Almost nobody thinks he or she wields power.
Most people think politicians wield power. But tell this to a politician, and they’ll point you to lobbyists, donors, bureaucrats, journalists or (most of all) some other politician.
There is, however, a tiny class of people in this world who are aware that they wield power. And the knowledge all too often destroys them.
I’m speaking, of course, of the New York Times’s 10 op-ed columnists.
- The stable, for those keeping score:
- David Brooks
- Roger Cohen
- Gail Collins
- Maureen Dowd
- Tom Friedman
- Bob Herbert
- Nick Kristof
- Bill Kristol
- Paul Krugman
- Frank Rich
It’s the perchiest perch of them all, the most prominent job in written opinion journalism and the fastest track in the English-speaking world to becoming a public intellectual. One of the hardest jobs in the world to do well, even for these people. For these people are very smart. They are very well-informed. These people have opinions.
And these people have the terrible knowledge that millions of thoughtful, respectable people respect them.
It’s enough to ruin any writer. The definitive piece on the problem is T.A. Frank’s brave, thoughtful “Why is Bob Herbert Boring?” But while Frank’s simple conclusion (“he doesn’t write with his audience in mind”) is accurate, it’s not really the root issue.
The root, illustrated by Frank’s piece, is that Herbert knows he has power and can’t resist using it to improve the world.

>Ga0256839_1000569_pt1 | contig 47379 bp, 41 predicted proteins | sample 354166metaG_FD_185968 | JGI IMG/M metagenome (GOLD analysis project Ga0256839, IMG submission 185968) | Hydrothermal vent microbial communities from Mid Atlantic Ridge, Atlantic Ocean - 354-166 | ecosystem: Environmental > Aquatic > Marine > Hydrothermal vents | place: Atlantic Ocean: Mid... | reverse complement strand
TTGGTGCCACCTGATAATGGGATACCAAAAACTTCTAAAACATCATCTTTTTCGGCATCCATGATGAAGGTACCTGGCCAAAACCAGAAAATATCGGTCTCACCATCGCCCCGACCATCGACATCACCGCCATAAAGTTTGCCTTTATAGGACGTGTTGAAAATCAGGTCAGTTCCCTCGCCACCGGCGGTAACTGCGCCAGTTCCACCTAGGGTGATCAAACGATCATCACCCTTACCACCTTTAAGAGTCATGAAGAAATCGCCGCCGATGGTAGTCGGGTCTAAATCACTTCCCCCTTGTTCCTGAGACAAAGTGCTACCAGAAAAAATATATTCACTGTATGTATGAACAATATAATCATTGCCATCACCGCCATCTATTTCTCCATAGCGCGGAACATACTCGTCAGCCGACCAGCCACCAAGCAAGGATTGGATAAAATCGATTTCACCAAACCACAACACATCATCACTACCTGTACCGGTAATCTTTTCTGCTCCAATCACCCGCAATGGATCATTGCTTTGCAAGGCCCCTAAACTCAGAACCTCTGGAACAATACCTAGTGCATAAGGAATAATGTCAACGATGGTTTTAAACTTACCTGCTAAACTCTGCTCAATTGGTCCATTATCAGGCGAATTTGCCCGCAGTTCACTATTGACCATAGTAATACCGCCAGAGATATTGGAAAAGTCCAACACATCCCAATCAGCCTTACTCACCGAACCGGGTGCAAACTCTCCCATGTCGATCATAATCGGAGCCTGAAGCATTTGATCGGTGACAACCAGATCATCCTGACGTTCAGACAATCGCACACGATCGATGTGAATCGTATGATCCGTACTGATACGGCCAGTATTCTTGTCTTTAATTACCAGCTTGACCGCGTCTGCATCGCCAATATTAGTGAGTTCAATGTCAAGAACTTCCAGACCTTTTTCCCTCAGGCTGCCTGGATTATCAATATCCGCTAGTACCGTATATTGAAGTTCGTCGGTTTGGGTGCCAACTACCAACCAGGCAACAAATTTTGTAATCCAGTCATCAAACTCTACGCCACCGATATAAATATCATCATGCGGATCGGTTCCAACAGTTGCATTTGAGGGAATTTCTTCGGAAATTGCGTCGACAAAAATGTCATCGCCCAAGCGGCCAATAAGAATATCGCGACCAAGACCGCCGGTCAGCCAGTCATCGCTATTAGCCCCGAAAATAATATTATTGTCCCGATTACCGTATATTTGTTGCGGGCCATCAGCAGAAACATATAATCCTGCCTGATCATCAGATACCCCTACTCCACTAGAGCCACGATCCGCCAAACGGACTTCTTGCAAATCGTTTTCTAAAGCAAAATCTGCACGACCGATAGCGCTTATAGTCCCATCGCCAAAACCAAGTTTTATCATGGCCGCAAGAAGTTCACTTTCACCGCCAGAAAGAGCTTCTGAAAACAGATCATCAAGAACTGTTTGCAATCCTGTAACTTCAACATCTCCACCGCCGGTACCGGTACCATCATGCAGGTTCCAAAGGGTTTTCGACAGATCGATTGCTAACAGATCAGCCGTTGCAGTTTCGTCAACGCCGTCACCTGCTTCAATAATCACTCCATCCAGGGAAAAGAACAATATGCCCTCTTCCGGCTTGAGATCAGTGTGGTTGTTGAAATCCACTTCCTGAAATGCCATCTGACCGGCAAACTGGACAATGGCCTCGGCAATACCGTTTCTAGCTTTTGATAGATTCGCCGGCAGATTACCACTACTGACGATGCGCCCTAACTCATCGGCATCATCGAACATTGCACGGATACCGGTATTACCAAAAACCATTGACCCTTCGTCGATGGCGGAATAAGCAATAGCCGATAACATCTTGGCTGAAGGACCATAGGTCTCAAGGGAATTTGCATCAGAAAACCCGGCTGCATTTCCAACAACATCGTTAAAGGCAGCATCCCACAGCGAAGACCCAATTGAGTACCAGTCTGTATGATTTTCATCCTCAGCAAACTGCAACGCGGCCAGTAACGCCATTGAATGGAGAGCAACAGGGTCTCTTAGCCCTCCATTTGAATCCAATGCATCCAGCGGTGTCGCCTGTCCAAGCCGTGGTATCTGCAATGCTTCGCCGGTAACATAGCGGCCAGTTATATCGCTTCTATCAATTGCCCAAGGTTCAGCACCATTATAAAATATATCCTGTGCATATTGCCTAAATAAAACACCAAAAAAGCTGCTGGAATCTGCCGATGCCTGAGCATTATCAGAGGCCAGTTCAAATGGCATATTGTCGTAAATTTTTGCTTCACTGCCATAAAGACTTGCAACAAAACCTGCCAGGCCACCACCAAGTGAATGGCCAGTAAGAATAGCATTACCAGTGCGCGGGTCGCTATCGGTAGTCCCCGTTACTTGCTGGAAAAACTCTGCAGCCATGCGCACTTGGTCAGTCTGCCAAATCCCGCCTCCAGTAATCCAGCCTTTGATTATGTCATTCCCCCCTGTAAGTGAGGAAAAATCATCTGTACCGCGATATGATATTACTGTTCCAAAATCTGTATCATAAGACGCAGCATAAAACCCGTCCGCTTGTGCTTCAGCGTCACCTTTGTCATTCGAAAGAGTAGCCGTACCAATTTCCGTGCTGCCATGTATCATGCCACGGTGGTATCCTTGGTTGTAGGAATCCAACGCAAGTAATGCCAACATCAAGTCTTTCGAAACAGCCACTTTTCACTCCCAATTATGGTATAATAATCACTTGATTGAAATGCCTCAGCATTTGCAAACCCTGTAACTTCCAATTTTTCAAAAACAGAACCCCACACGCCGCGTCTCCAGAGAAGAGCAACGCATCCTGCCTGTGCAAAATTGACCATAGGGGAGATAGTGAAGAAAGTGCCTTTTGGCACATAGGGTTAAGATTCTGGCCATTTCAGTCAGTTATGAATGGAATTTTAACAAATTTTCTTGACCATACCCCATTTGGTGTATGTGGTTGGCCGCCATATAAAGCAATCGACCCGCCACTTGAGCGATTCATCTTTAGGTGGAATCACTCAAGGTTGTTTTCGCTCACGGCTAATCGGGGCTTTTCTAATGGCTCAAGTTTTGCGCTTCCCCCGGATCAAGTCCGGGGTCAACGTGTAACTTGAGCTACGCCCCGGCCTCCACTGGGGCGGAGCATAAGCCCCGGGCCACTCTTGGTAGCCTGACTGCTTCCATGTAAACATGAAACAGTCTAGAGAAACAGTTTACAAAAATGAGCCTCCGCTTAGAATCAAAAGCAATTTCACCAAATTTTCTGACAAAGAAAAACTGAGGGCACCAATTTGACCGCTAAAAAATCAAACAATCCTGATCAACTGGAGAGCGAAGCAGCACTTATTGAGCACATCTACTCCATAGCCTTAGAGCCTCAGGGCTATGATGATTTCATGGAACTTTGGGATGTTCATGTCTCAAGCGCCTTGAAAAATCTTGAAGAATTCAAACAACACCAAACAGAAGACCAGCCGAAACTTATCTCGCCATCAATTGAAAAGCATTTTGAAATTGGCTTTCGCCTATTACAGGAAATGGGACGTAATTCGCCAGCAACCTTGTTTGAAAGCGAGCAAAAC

The problem Frank sees in Herbert’s work is shared by Kristof, the self-described “broken record on Darfur” who specializes in wrenching, accurate, dull columns like this pro-sweatshop piece from last week. The reporting is impeccable; the arguments are familiar.
Then there’s Rich, the verbally gifted drone who was fatally ambushed by Stephen Colbert in 2007:
Bad things are happening in countries you shouldn’t have to think about. It’s all George Bush’s fault, the vice president is Satan, and God is gay.
There. Now I’ve written Frank Rich’s column too.
The reason I can’t stand half the New York Times columnists isn’t that they’re wrong, it’s that they’re boring. They’re boring because they’re trying to wield power.
I don’t write this to further abuse these much-abused guys, who may not be my cup of tea but are much more talented than me and possibly anyone I’ve ever met. I write it because every public figure in the world, even a two-bit reporter like me, shares their problem on a tiny scale. You get a little power, you always want to do a little good.
But as geekly god Douglas Adams would tell Nicholas Kristof, there’s no faster way to squander power than to attempt to use it.
– posted by Mike